Terry and Arthur’s relationship is put under strain after Arthur attempts to sell Terry’s flat without his knowledge. Further complications in the property game occur after Vickery (James Ottway) and his granddaughter Kate (Toyah Wilcox) ask Terry to evict several squatters from one of their properties. But things aren’t as straightforward as they first appear ….
It takes a little while before the plot(s) of All Mod Cons kicks into gear. First, we have the unusual sight of Arthur playing Space Invaders. He doesn’t appear to be very good but things change a few minutes later after a couple of passing punters challenge him and Terry to a Space Invaders contest, with a hefty side-bet to make it interesting.
Were there really Space Invaders Sharks, like Pool Sharks? It’s hard to believe, but once there’s money on offer Arthur suddenly becomes an expert, shooting aliens left, right and centre! This doesn’t really ring true, but it’s amusing nonetheless.
Arthur’s ruthless side is on show after he offers Terry’s flat to McQueen (Michael Robbins). True, if Terry does clear Vickery’s property of squatters then there’s a flat in it for him, but Arthur’s still motivated by pure self interest here. And if Arthur is thinking of himself as usual, the more gullible Terry still shows Arthur a degree of loyalty he probably doesn’t deserve.
Terry’s girlfriend Helen (Annette Lynton) works at a swanky nightclub and after Terry, popping by to see her, easily deals with a couple of intoxicated toffs, the manager, Simon (Simon Cadell), has no hesitation in offering Terry a job. It would mean good money and decent hours, but Terry declines, feeling obligated to Arthur.
It seems that Helen’s been on the scene for a while – plainly long enough for her to have formed a low opinion of Arthur and also to have expressed a wish for Terry to better himself. When Helen asks Terry what he’s going to be doing some ten or fifteen years down the line, it’s interesting that she’s echoing an enquiry made by Penny a few stories back. “You’ll be older, slower and some young bloke will come along and cripple you for life”.
It has to be said that the well-spoken Helen seems to be somewhat out of Terry’s league and we can assume that Terry’s reluctance to break with Arthur severed their relationship.
Terry sums himself up. “I’m as thick as two short planks, I’m generous when it suits and as for ambition … a three figure break at snooker would make me a happy man”. He’s obviously being hard on himself, but there’s a kernel of truth here – Terry seems to have a fear of commitment, meaning that a steady job and a settled relationship with Helen isn’t something he desires, even if many others would.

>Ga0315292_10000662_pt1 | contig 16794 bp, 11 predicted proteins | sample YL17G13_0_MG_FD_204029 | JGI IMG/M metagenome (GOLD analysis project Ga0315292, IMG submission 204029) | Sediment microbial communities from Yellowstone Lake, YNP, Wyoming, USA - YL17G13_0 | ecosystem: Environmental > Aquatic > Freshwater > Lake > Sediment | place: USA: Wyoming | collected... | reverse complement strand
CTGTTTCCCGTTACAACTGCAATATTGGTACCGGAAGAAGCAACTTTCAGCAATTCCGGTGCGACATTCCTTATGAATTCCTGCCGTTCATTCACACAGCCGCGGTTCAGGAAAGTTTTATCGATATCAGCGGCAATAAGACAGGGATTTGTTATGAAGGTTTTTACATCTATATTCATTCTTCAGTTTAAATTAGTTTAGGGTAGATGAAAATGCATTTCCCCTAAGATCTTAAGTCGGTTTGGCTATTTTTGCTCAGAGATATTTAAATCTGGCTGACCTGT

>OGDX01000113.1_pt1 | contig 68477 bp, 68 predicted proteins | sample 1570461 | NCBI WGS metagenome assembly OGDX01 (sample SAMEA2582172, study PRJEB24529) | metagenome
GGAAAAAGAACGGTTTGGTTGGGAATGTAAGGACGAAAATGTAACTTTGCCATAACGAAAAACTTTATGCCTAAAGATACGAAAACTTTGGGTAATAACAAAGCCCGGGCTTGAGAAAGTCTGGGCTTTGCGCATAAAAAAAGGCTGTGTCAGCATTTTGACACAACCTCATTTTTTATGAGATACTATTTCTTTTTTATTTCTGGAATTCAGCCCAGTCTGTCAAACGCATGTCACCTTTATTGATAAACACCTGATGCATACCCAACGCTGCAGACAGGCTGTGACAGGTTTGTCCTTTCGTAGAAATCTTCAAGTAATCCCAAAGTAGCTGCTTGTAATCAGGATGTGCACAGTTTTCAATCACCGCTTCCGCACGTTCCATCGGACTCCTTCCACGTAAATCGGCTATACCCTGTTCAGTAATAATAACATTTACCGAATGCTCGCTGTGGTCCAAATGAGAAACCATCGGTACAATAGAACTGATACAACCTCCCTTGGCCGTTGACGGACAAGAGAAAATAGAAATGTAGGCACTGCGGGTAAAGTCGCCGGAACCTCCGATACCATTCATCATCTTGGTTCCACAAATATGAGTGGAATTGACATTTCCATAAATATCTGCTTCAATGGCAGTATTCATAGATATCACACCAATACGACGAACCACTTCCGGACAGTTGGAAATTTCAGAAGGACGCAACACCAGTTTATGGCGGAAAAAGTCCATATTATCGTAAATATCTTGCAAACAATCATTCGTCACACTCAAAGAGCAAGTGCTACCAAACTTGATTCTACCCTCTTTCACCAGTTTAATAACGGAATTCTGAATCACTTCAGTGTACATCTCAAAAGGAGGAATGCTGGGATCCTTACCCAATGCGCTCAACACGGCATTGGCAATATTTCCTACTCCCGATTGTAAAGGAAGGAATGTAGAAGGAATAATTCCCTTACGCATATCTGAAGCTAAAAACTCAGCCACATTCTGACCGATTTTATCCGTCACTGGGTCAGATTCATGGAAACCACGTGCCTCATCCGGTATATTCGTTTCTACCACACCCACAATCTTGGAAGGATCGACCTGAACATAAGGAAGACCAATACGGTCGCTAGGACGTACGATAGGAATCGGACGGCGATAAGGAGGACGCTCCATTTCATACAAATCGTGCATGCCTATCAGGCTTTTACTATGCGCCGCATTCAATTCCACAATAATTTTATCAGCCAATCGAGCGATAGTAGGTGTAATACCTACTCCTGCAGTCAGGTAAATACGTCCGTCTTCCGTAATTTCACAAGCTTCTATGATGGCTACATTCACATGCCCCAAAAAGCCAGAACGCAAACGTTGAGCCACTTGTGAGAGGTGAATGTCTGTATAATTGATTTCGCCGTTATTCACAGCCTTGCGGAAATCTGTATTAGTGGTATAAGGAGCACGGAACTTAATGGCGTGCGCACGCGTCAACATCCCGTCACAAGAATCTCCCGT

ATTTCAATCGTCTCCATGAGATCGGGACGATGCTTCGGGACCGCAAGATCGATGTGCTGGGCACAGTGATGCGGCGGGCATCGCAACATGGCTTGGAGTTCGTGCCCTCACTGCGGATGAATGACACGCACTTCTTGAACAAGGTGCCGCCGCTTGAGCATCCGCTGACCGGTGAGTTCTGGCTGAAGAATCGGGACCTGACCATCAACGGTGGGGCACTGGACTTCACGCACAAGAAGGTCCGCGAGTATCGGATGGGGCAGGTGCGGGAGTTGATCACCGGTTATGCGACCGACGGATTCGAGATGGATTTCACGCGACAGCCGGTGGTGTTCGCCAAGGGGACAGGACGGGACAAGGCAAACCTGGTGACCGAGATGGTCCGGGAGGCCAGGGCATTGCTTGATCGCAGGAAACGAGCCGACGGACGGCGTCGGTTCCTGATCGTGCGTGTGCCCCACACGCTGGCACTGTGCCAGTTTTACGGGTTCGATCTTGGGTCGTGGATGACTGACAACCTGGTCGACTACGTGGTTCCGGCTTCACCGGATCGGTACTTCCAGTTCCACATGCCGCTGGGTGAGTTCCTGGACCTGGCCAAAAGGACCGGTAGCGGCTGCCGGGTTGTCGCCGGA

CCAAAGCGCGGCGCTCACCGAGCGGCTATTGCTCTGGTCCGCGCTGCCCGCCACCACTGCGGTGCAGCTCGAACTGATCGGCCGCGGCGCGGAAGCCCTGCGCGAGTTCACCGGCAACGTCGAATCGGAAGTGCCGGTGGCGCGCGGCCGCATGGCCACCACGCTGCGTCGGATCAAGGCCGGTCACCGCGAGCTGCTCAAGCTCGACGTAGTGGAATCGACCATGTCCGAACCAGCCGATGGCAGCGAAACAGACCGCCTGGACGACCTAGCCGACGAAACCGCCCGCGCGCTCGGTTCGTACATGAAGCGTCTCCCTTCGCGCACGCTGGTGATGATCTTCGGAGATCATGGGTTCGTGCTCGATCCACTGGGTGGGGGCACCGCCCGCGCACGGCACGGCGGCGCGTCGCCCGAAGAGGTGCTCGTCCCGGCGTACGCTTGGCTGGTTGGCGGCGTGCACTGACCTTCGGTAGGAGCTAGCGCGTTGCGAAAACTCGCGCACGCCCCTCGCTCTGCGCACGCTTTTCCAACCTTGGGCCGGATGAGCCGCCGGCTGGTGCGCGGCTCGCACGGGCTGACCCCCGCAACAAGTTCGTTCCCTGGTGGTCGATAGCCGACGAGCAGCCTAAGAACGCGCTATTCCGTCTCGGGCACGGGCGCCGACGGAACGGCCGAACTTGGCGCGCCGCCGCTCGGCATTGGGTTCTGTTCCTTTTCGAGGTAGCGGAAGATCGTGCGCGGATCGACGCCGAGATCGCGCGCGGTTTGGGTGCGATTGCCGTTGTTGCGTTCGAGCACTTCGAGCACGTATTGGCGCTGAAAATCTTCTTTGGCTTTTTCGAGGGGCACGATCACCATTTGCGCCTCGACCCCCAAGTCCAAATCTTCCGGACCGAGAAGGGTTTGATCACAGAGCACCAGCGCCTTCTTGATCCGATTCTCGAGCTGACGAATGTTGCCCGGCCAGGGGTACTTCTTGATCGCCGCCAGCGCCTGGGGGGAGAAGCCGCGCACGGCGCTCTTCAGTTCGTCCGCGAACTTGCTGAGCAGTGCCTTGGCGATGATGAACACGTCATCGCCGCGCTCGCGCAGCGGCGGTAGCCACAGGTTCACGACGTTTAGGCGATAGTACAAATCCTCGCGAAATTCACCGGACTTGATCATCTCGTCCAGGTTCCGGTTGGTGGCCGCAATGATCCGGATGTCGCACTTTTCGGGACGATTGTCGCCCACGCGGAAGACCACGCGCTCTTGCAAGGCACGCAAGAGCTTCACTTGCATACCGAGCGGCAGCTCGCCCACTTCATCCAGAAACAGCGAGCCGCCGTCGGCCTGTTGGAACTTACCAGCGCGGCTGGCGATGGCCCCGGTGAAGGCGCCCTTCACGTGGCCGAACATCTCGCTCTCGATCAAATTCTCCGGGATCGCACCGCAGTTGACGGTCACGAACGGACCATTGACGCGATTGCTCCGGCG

Michael Robbins (best known for On The Buses of course) is good fun as McQueen, a plumbers merchant with a thriving business. He’s interested in Terry’s flat for his niece (hmmm) and he’s also able to do Arthur a good turn (“Kevin, can you put Mr Daley’s bidet in his car. Midnight purple”). McQueen later turns up at the Winchester with his shirt open to the navel, displaying both a generous amount of chest hair and a gold medallion. Glorious!
When McQueen introduces his niece Shirley (Frances Low) to Arthur and Dave, it’s obvious that Dave knows Shirley. But the way Dave mutters that he didn’t know McQueen and Shirley were related (and McQueen’s shifty expression) shows the bond they share isn’t a familial one. Further evidence can be heard later at Terry’s flat ….
The other part of the plot – Kate turns out to be collecting rent from the people she’s tagged as squatters without her grandfather’s knowledge – doesn’t quite hold water. Since Kate turns out not to be the innocent girl she first appears (we later see she has no trouble in recruiting heavies) why didn’t she simply organise her own muscle to evict them? This does lead to a pulsating fight between Terry and Kate’s heavies though – one of the best from the second series.
When Terry learns that his flat has been sold under his nose it sparks what appears to be an irrevocable split between him and Arthur. Of course, we know this isn’t going to happen (Minder is a programme that has to hit the reset button at the end of every episode). The way that Arthur frantically attempts to buy the flat from McQueen is clear evidence of his desperation to win Terry back, but this is another part of the story which doesn’t really work. Even if Vickery’s property had been renovated and turned into flats, it would have been some time before any were ready for use. So what would Terry have done until then?
Although Terry accepts a job at the nightclub, Simon’s corrupt ways disgust him and so he resigns. Therefore after finding that the grass isn’t greener elsewhere he ends up back with Arthur and life goes on just as before.
A few gaps in logic aside, All Mod Cons is entertaining, if not stellar, fare. But the number of familiar faces present – Michael Robbins, Toyah Wilcox, Simon Cadell, Mike Savage, Tony Osoba and Harry Towb – help to make up for this.